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Tiling with Polyominoes and Combinatorial Group Theory
 JOURNAL OF COMBINATORIAL THEORY, SERIES A 53, 1833208
, 1990
"... When can a given finite region consisting of cells in a regular lattice (triangular, square, or hexagonal) in [w ’ be perfectly tiled by tiles drawn from a finite set of tile shapes? This paper gives necessary conditions for the existence of such tilings using boundary inuariants, which are combinat ..."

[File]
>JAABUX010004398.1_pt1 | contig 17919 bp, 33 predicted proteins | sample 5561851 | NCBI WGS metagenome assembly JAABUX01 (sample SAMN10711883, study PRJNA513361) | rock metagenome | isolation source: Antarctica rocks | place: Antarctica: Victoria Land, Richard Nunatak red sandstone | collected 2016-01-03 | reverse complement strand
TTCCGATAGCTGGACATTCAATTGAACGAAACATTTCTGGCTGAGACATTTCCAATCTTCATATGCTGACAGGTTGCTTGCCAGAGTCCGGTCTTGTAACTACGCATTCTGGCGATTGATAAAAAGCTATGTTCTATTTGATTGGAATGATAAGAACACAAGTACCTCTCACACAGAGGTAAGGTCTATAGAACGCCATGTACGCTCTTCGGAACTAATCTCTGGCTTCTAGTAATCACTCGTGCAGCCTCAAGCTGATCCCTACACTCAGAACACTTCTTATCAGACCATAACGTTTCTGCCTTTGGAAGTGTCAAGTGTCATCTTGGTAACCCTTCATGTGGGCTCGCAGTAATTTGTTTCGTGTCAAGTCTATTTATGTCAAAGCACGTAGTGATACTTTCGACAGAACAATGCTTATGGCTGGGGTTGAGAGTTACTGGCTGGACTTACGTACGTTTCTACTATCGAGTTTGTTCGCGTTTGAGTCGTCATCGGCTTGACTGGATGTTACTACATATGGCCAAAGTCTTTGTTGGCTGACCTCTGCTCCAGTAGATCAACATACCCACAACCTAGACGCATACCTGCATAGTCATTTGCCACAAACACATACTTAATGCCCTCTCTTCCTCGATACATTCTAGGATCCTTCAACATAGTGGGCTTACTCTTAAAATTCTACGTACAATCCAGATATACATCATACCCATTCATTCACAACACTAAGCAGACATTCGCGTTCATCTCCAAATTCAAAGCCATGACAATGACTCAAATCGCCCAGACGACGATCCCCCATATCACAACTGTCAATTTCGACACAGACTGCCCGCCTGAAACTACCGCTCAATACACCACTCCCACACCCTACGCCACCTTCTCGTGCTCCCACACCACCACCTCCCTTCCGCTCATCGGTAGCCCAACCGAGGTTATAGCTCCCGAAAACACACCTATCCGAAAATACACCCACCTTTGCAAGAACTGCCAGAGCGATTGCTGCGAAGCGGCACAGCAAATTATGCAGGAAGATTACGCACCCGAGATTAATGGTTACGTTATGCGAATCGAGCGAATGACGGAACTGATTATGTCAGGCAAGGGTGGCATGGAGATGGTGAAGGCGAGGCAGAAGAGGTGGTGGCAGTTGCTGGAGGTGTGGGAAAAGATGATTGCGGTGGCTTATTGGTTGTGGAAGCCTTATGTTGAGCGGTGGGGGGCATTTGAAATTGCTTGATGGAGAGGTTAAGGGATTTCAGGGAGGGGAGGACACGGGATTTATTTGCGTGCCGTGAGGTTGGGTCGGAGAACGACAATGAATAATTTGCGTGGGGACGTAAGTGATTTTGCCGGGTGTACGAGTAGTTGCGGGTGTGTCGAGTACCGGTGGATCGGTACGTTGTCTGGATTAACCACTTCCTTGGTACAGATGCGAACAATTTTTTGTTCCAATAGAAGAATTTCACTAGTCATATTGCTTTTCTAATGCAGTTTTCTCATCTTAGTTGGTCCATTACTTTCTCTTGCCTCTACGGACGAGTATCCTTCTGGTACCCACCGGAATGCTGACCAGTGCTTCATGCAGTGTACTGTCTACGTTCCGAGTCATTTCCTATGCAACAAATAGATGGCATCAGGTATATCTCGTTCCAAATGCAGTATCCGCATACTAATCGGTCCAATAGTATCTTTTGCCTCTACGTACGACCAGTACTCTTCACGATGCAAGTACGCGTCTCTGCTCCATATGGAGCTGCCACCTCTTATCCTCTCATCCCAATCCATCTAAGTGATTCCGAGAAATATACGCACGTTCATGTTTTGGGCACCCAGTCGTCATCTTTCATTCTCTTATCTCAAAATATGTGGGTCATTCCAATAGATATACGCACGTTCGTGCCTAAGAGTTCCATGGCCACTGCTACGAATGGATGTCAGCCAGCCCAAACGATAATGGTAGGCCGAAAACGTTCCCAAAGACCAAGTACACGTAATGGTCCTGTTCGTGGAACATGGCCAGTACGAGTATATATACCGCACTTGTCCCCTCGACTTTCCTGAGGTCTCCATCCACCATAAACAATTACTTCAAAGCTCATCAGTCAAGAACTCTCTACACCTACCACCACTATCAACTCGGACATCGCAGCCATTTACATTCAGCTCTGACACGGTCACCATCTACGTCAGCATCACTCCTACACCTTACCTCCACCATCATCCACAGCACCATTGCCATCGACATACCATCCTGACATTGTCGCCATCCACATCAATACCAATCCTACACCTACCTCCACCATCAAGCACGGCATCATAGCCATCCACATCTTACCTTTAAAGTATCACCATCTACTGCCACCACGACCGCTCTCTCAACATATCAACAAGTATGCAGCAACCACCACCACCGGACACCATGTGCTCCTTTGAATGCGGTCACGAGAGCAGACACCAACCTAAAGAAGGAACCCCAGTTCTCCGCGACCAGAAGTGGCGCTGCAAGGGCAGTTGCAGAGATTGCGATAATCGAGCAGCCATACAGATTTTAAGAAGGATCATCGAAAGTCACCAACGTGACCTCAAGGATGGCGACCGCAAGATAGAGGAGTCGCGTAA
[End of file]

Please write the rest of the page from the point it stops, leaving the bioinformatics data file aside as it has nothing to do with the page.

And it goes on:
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When can a given finite region consisting of cells in a regular lattice (triangular, square, or hexagonal) in [w ’ be perfectly tiled by tiles drawn from a finite set of tile shapes? This paper gives necessary conditions for the existence of such tilings using boundary inuariants, which are combinatorial grouptheoretic invariants associated to the boundaries of the tile shapes and the regions to be tiled. Boundary invariants are used to solve problems concerning the tiling of triangularshaped regions of hexagons in the hexagonal lattice with certain tiles consisting of three hexagons. Boundary invariants give stronger conditions for nonexistence of tilings than those obtainable by weighting or coloring arguments. This is shown by considering whether or not a region has a signed tiling, which is a placement of tiles assigned weights 1 orI, such that all cells in the region are covered with total weight 1 and all cells outside with total weight 0. Any coloring (or weighting) argument that proves nonexistence of a tiling of a region also proves nonexistence of any signed tiling of the region as well. A partial converse holds: if a simply connected region has no signed tiling by simply connected tiles, then there is a generalized coloring argument proving that no signed tiling exists. There exist regions possessing a signed tiling which can be shown to have no perfect tiling using boundary invariants.